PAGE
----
2. Develop an onboarding process for people coming into your culture. How does someone learn your culture? Your process must clearly articulate your values. Determine what level of involvement or relationship you expect people to live by in your culture, considering those who are attending, volunteering, leading, and working. Answering these important questions will determine the approach you take. For example, if you decide that your inflection point for culture is when someone volunteers, then your volunteer assimilation and training process may be the system used to communicate your culture and set expectations. Moreover, it may be asking what degree of culture volunteers are expected to carry at each level of involvement.
  3. Use culture as content for your leadership pipeline. What better way to develop leaders than to infuse culture within them at a deeper level. It’s a simple process of developing a series of leadership training sessions, each covering a different component or aspect of your culture. Potential leaders will feel invested in and will be exposed at a deeper level to who you are. They will respond to what they are learning, giving you a measure of whether they are a great fit for leadership. It’s a win either way—you are investing in people while driving culture and developing future leaders.

 

Campus responsibilities

  1. Start locations with culture carriers. You are, in essence, replicating your culture location by location. It becomes paramount you start with a leader who carries and embodies your culture. The campus/location pastor represents the “lid” of your culture at that location. The culture can never be any greater than it is in that leader. The fundamental responsibilities of campus pastors are to replicate culture, mobilize people, communicate clearly, and develop leaders. Winning in culture is foundational to their ability to win in any of the other areas.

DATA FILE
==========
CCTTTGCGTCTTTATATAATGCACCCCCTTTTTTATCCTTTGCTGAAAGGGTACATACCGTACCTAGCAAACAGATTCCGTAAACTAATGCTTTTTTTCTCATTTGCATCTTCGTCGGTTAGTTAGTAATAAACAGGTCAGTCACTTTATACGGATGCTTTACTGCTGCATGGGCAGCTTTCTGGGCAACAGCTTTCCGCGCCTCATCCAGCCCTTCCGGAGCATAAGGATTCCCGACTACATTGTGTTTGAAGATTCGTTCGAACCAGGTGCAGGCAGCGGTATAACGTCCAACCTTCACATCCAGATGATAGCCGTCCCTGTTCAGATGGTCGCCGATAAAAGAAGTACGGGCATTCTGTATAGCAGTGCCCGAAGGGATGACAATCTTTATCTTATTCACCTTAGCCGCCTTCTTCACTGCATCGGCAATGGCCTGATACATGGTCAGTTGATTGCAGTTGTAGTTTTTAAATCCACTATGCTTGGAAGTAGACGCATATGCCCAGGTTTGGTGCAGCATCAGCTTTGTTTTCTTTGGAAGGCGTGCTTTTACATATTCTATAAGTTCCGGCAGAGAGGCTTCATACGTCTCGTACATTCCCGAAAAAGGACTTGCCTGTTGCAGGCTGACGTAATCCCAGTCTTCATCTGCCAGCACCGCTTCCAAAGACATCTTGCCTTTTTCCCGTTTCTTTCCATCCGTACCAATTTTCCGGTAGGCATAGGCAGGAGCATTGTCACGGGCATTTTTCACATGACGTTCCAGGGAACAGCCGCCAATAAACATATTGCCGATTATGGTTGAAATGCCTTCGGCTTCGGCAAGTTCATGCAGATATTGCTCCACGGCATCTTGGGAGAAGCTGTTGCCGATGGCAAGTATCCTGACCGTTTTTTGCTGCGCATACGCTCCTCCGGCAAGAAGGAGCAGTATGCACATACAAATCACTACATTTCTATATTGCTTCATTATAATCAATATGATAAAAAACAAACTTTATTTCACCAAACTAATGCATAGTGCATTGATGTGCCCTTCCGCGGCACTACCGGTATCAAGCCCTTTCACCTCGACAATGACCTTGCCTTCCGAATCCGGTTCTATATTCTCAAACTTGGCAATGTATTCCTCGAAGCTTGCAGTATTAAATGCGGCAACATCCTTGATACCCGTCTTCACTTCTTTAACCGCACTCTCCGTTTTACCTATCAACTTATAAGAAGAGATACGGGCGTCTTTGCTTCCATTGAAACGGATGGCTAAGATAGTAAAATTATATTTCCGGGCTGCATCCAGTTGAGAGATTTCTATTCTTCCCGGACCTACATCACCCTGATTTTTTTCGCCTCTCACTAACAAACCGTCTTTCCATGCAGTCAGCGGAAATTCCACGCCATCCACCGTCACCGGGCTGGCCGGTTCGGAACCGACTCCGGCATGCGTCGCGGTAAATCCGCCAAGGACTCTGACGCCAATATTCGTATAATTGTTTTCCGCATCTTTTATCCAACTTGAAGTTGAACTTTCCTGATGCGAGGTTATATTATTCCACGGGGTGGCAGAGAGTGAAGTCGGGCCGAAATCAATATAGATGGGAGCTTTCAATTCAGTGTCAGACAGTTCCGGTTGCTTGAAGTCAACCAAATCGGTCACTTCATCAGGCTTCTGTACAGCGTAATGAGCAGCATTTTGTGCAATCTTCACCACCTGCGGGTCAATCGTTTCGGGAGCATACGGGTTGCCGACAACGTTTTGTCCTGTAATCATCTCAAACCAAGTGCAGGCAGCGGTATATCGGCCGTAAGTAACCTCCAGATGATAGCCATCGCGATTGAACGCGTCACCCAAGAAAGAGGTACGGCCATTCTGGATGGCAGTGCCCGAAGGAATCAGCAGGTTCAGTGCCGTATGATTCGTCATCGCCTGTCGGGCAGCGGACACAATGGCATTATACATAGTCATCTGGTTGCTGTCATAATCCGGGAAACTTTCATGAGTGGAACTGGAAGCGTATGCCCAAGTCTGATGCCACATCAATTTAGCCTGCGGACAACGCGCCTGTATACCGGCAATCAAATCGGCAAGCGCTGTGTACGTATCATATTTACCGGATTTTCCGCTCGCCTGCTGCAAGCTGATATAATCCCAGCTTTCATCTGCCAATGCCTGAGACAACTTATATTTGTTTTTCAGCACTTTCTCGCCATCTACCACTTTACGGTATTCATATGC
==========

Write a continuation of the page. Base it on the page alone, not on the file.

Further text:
2. Implement a consistent development system across all campuses. A campus pastor’s primary focus must be to develop the culture of the immediate leadership team. If he is successful, then his team can focus on the layer below them. It’s a cascade approach that keeps leaders from over reaching and diluting their effectiveness. This is accomplished by both casting the vision for the culture and developing it in teams through group and one-to-one interactions. Leaders can’t infuse culture strictly by broadcasting it in group settings—specific and intentional interactions with individuals are required.
  3. Identify your culture warriors. These are the volunteer leaders and team members at each campus who embody and are incredibly passionate about the culture. They are vital to the process as both standard bearers and culture keepers. They can help curate the culture by setting an example, thereby encouraging and challenging others to live in the unity of your culture.

 

There is no better time to start than now

Here is a list of questions that can help you take an inventory of where you are today in the process of  building culture:

  • Is your culture clearly defined? Do you see it embodied in your team and leaders?
  • Is it action-oriented? Does it determine behavior for your volunteers and staff?
  • Is it celebrated? Do you reinforce ways it is exemplified?
  • Is it corrected? Do you address missed behavior and language?
  • Is it replicable? Does it produce comparable results at all locations?
  • Is it relational? Is it initiated and overseen through intentional relationships?
  • Is it systematic? Do you have a process?
  • Is it scalable? Will it handle an influx of people?

No matter where your culture is today, don’t lose heart. It takes time, but with focus and a process, you can close the gap and take your church to the next level!

Phil Klein is the founder of Klein & Associates, which has become a trusted executive leadership coaching and consulting practice. He has over 30 years of experience working with CEOs to scale and grow their organizations and was an executive leader at Elevation Church, responsible for campuses, small groups, family ministry, students, volunteers and leadership development. He also launched focus412, an initiative dedicated to equipping leaders to grow the church with an emphasis on people, culture, systems and strategy.